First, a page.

Your body language and how you show another person that you are trying to understand is helpful. You are showing them, not telling them, that you understand. Cloud and Townsend, authors of “Boundaries” said, “Listening has occurred only when the other person understands you understand.”
Laura mentions that as therapists, she and Vincent are kind of like “the understanding police.” It is not unusual for a spouse in couples therapy to not recognize that their partner does not understand. It’s the therapist job to point that out and help them work to better understand one another.
That often means teaching clients to “summarize” what the other person is saying. This does not mean repeating their words back to them verbatim, but using feeling words to show that they are trying to understand how their spouse feels.
4. Don’t Have Such Unrealistic Expectations For Others and Self
Allow others and yourself to fail. People often have unrealistic expectations in their minds, but they have not expressed them until it is too late. When people don’t meet this unmet expectation, the person holding onto that unspoken expectation ends up angry or upset over it.
When you are learning something or a new skill, you have to fail or make mistakes to learn it well. When you try and “fail”, you actually learn a lot more about how to do the skill correctly. You learn the limits the limits of what you can do. You learn what not to do which is extremely important.
Good teachers are comfortable allowing their students or trainees to fail. They realize that failing is a great way to learn.
5. Work On Your Face
Vincent mentions that men often need to work more on gentleness. It’s been his experience that many men don’t recognize the need for gentleness and/or how harsh they really are. Laura finds that many men don’t realize the benefits of being gentle.
They may actually be able to get what they want from relationships IF they used gentleness. Some men don’t recognize that it may not be helpful to speak to women and children the same way as they speak to other men.
Stay mindful of what your face says. Keep your muscles relaxed. Be aware of your body language. Watch your forehead. Don’t bunch it up severely.
Pay attention to your eyes. Bulging and/or glaring eyes are intimidating and are not helpful when you are trying to be a gentle communicator.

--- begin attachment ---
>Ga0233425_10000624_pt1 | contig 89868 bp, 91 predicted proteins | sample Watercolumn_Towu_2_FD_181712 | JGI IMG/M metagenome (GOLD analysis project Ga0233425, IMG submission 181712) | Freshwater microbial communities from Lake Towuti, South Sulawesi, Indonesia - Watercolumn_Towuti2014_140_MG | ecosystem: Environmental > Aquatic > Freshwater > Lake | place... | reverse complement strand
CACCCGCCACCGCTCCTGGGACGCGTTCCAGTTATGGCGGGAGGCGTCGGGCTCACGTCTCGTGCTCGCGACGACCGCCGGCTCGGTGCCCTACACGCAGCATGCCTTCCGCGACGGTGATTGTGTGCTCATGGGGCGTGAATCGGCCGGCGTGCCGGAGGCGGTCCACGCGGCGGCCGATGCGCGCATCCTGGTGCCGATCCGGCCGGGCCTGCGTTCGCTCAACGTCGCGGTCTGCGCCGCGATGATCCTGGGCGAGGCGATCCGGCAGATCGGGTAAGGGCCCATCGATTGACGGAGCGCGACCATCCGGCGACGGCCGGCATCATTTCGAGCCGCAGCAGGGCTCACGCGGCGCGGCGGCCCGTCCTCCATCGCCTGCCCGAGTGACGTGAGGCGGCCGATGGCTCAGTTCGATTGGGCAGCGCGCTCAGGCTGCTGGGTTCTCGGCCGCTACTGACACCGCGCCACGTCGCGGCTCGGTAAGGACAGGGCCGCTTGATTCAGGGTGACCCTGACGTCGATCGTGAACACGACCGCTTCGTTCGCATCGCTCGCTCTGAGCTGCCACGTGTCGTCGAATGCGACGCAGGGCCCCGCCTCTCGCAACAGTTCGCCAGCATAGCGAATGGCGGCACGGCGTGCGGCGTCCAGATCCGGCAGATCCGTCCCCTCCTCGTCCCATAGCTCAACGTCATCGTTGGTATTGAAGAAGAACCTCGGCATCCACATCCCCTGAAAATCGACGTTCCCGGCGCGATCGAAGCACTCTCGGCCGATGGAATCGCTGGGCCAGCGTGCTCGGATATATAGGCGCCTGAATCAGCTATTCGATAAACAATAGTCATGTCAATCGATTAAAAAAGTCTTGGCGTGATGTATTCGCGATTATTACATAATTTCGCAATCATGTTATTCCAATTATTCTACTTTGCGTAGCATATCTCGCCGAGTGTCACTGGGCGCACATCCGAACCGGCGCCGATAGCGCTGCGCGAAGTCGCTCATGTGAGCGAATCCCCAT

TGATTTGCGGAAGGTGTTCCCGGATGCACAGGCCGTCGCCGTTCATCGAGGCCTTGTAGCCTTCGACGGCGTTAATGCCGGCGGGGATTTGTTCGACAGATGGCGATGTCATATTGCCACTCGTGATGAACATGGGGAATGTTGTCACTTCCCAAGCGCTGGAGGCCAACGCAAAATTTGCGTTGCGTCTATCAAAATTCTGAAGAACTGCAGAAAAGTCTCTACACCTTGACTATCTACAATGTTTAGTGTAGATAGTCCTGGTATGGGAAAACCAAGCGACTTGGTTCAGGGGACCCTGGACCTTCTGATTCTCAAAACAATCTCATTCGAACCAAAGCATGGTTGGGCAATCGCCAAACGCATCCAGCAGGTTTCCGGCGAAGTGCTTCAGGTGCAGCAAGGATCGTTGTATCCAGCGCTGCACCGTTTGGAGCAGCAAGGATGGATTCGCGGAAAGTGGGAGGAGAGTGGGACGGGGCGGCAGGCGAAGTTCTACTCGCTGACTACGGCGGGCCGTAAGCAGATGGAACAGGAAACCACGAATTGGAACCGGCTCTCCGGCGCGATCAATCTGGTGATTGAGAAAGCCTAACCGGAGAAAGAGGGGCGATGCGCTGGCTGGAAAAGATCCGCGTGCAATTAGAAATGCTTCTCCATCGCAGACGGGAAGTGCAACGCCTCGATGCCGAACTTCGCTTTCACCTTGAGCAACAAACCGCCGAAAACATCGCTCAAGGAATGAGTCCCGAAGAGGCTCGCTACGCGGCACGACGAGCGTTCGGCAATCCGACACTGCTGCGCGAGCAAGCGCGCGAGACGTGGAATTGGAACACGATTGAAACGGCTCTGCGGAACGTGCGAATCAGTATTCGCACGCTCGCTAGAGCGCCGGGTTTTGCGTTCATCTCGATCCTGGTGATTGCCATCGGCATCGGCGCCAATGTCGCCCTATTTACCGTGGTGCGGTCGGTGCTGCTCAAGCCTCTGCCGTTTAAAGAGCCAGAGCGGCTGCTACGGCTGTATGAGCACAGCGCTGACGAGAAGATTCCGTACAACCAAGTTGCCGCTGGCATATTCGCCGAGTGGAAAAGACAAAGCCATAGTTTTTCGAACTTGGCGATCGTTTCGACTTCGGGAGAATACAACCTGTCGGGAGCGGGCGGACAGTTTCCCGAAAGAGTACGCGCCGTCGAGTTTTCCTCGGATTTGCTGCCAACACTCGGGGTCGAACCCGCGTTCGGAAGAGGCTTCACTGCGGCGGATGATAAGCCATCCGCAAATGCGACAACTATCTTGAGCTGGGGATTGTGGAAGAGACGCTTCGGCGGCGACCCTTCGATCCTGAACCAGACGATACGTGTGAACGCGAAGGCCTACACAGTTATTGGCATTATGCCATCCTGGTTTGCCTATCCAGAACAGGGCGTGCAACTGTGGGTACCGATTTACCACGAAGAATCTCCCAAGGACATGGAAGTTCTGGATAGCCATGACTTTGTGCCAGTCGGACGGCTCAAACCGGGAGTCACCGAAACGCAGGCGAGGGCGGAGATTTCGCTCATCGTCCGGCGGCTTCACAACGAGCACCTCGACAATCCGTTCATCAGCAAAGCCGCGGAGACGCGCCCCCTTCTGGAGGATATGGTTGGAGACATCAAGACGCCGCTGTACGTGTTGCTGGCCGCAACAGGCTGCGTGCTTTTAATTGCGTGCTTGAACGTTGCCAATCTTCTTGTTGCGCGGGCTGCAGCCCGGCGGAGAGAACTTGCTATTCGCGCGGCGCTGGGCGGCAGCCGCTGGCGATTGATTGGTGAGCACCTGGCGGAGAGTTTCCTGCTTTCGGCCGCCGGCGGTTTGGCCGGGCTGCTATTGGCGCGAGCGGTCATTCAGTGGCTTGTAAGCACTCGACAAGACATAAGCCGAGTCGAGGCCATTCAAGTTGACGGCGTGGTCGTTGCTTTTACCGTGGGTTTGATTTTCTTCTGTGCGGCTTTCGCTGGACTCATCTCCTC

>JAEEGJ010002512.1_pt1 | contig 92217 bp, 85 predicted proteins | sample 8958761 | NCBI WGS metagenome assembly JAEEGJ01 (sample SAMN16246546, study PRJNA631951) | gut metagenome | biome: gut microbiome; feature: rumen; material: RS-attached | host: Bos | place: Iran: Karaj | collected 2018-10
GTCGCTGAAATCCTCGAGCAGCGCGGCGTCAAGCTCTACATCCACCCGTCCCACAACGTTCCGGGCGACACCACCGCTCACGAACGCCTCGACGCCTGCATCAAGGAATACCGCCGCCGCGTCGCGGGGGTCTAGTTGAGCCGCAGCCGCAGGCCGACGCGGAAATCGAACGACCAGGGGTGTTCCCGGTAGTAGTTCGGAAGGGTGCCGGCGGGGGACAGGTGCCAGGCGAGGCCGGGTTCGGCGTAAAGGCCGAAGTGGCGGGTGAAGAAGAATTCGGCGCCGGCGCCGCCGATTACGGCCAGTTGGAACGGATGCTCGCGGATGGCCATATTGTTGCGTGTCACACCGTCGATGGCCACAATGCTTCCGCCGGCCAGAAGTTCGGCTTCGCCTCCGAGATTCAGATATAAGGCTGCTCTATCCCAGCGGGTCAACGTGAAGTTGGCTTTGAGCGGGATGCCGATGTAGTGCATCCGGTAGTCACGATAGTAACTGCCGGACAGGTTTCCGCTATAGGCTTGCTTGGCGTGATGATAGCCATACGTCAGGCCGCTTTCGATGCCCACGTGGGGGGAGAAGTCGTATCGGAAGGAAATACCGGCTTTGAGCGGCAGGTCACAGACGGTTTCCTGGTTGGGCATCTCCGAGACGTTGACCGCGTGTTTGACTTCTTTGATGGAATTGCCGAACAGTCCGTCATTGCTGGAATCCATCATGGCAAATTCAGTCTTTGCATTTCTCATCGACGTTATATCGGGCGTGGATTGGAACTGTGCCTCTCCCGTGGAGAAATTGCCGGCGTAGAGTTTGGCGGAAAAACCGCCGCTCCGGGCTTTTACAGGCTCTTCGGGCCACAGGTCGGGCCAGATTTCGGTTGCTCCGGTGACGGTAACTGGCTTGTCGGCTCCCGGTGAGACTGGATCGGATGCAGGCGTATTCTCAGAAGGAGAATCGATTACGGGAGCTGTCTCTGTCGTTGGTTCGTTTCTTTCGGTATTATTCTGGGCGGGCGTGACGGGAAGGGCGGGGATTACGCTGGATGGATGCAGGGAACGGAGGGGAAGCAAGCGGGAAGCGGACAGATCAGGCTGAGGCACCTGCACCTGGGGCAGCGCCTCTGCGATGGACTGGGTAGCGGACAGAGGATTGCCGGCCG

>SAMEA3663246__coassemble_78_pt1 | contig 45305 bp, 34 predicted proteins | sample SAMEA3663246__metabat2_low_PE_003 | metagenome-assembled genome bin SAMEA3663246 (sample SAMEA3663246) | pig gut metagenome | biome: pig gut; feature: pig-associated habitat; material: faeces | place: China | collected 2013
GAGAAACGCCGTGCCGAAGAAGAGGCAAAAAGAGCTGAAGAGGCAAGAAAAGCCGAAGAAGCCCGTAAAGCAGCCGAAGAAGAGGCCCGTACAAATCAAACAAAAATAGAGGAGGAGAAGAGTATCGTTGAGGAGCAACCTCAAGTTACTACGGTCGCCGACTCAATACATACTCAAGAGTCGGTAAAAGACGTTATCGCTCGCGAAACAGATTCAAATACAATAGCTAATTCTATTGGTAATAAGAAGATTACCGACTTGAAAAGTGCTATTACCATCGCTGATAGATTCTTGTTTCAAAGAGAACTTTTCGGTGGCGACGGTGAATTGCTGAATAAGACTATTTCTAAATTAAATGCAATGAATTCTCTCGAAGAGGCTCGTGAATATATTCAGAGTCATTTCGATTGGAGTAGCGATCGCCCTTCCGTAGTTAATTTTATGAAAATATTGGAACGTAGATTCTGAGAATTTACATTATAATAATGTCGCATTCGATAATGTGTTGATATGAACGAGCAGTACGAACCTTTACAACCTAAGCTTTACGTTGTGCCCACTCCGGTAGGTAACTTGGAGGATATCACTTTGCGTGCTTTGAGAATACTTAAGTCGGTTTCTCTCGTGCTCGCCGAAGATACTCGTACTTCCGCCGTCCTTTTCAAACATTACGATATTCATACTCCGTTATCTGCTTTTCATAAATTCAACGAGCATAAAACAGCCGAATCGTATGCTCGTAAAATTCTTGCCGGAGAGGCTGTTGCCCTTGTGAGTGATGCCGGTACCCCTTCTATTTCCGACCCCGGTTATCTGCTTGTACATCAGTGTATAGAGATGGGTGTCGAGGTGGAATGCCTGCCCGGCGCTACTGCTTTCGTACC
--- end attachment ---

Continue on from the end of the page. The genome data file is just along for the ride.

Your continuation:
6. Speak Softly
Presidents have a very serious job. They have to be diplomatic and create treaties. President Theodore Roosevelt said, “Speak softly but carry a big stick, and you will go far.” He was borrowing from a West African proverb. One example of Roosevelt’s diplomacy was when he aided in bringing an end to the Russio-Japanese war.
Vincent feels that gentleness is actually the definition of meek. Drawing upon the Bible, we learn that a person who is meek is a person who is strong but has been placed in a position of weakness where they have persevered and have not given up. It doesn’t mean they are weak. They choose not to hurt others by exerting the power they could use.
Vincent uses the example of a tamed tiger. The tiger is powerful, but it is not using its power – it is disciplined. Meek does not mean weak.
Look how Jesus handled the wedding feast. At that point he had not displayed his power to anyone. He was asked by his mother to produce more wine, as the wedding party had run out of it. He was not a “magician” who performed tricks. Look to how Jesus handles situations as a model for meekness.
A few verses to consider: “Blessed are the meek, for they will inherit the earth (Matthew 5:5).
“A gentle answer turns away wrath, but a harsh word stirs up anger.” (Proverbs 15:1)
“A gentle tongue is a tree of life, but perverseness in it breaks the spirit.” Proverbs 15:4.
Don’t Lose Your Empathy During Confrontation
Also important to consider is that just because you are walking into a situation where you need to confront someone, does not mean that the other person is aware of it. Sometimes we lose our nerve due to fear of confrontation, and when we let our fears take hold, it inhibits our ability to communicate well. This often results in behaving defensive and lacking in empathy.
If you walk in with a gentle, direct way about you, you may walk a person through a confrontation without the other person even realizing that were being confronted.
We hope you feel encouraged to be more gentle with yourself and others after listening to today’s show!